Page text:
Zeitschrift für Phytotherapie 2019; 40(S 01): S11-S12
DOI: 10.1055/s-0039-1697271
Georg Thieme Verlag KG Stuttgart · New York

Elucidating Drug Combinations through Bacterial Systems Biology

AR Brochado
1   University of Würzburg, Germany
› Author Affiliations
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Publication History

Publication Date:
09 September 2019 (online)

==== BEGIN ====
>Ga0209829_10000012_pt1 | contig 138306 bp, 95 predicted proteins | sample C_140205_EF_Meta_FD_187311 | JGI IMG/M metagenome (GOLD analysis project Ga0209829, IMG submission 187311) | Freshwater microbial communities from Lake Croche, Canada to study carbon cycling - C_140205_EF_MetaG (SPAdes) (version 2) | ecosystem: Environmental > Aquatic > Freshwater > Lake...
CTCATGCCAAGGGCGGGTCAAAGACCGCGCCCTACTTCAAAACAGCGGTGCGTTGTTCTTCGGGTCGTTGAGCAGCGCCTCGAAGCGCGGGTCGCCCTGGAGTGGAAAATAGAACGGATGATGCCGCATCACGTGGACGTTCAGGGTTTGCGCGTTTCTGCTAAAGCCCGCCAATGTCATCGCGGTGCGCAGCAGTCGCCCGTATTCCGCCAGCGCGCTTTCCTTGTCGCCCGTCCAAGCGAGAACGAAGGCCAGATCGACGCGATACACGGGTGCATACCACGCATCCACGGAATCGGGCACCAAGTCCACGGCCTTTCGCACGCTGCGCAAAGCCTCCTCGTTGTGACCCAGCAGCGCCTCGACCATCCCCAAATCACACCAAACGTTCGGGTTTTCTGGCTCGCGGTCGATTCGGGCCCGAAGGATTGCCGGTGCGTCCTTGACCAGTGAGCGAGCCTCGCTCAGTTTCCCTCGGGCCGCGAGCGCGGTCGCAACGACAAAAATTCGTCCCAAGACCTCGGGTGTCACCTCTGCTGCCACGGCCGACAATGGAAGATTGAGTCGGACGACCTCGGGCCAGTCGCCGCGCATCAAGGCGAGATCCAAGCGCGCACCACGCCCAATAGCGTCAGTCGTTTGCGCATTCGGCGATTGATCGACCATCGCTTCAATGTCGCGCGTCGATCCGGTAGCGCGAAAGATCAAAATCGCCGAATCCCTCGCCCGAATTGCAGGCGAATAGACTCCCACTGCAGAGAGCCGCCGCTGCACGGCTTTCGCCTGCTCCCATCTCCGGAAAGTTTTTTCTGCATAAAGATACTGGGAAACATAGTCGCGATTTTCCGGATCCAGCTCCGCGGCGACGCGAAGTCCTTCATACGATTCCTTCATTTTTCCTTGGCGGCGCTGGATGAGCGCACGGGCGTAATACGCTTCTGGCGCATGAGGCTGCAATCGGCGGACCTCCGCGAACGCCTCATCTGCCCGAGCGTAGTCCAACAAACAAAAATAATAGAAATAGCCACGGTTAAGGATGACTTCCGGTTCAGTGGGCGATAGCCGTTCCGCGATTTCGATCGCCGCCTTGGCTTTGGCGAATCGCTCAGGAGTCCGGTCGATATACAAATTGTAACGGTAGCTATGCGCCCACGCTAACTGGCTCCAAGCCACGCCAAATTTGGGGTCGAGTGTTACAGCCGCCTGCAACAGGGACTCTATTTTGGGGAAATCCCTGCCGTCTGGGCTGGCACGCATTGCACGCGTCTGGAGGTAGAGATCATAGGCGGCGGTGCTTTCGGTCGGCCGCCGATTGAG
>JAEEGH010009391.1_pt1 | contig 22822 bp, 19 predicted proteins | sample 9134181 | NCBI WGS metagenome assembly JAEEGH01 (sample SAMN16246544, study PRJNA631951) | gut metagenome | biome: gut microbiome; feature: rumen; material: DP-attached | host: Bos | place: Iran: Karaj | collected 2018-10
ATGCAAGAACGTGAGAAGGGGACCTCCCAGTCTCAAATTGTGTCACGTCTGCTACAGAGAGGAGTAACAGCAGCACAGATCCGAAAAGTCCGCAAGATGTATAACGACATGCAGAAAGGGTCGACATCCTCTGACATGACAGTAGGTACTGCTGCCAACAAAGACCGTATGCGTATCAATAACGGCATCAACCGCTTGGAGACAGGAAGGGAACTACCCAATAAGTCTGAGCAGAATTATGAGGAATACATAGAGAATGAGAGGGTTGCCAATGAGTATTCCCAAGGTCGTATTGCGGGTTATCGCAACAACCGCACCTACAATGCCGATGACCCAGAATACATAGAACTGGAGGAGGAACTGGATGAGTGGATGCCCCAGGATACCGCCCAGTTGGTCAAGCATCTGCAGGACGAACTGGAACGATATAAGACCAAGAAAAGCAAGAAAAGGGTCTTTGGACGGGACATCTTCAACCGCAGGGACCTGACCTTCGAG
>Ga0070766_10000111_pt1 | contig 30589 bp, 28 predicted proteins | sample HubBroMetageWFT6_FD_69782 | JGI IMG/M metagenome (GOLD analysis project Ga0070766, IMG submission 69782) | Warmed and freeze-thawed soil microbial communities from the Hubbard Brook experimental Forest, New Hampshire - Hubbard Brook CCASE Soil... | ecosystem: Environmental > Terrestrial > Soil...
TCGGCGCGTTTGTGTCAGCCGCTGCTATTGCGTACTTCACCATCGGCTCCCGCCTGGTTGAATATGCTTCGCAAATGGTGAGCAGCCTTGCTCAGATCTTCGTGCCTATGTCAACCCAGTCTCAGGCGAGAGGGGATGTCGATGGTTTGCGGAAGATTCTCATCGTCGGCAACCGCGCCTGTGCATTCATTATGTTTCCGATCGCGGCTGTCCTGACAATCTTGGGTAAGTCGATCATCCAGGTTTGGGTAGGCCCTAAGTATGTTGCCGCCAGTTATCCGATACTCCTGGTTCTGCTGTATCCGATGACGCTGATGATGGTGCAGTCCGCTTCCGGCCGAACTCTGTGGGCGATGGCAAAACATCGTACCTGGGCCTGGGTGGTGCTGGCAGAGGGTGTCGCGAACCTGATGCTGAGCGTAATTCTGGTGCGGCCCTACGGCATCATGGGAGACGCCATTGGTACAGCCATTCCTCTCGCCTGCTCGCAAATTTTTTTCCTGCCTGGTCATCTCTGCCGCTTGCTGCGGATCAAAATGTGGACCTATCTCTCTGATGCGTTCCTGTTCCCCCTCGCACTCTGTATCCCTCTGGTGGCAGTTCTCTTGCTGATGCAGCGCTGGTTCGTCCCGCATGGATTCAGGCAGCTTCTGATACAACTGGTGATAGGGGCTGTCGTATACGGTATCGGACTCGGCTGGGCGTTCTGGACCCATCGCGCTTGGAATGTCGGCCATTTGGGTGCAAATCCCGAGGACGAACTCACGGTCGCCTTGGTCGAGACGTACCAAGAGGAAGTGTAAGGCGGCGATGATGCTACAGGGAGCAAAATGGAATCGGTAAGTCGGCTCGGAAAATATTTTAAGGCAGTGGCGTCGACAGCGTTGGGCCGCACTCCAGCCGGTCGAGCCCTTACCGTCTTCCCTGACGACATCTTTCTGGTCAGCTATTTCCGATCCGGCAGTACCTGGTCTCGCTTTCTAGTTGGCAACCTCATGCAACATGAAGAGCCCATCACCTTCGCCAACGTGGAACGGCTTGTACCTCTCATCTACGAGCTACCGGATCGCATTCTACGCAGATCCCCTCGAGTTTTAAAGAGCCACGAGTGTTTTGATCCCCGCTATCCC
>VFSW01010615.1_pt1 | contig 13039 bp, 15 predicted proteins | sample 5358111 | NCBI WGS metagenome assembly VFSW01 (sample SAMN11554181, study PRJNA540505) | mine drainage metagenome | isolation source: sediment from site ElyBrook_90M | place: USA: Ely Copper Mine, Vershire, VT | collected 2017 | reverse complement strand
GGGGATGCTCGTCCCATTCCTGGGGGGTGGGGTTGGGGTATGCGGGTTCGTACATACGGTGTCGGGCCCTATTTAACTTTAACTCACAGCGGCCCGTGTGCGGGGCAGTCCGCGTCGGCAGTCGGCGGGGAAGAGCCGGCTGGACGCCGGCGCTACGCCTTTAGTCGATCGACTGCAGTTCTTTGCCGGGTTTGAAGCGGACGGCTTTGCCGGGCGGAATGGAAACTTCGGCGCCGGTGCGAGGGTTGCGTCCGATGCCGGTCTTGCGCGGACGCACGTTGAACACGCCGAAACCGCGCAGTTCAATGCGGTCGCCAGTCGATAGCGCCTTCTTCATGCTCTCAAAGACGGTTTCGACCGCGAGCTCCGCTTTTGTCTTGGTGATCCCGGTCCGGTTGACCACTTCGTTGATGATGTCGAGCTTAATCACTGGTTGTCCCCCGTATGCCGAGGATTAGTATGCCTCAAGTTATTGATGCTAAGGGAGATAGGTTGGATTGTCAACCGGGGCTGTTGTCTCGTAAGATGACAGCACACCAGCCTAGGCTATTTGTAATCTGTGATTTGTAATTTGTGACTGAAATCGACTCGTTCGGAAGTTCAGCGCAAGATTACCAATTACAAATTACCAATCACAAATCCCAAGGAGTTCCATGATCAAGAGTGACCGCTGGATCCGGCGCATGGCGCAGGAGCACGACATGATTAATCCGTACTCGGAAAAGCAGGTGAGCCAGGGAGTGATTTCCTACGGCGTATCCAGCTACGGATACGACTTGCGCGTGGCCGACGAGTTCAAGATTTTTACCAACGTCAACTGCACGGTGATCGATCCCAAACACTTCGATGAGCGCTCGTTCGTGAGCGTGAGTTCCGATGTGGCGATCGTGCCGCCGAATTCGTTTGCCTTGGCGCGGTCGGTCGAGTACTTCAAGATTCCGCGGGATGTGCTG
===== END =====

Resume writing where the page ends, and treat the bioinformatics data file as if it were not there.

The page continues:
The spread of antimicrobial resistance has become a serious public health concern, making once treatable diseases deadly again and undermining breakthrough achievements of modern medicine. Drug combinations can aid in fighting multi-drug resistant (MDR) bacterial infections, yet they are largely unexplored and rarely used in clinics. To identify general principles for antibacterial drug combinations and understand their potential, we profiled ˜3,000 dose-resolved combinations of antibiotics, human-targeted drugs and food additives in 6 strains from three Gram-negative pathogens, Escherichia coli, Salmonella Typhimurium and Pseudomonas aeruginosa. Despite their phylogenetic relatedness, more than 70% of the detected drug-drug interactions are species-specific and 20% display strain specificity, revealing a large potential for narrow-spectrum therapies. Overall, antagonisms are more common than synergies and occur almost exclusively between drugs targeting different cellular processes, whereas synergies are more conserved and enriched in drugs targeting the same process. We elucidate mechanisms underlying this dichotomy and further dissect the interactions of the food additive, vanillin. Finally, we demonstrate that several synergies are effective against MDR clinical isolates in vitro and during infections of Galleria mellonella larvae, with one reverting resistance to the last-resort antibiotic, colistin.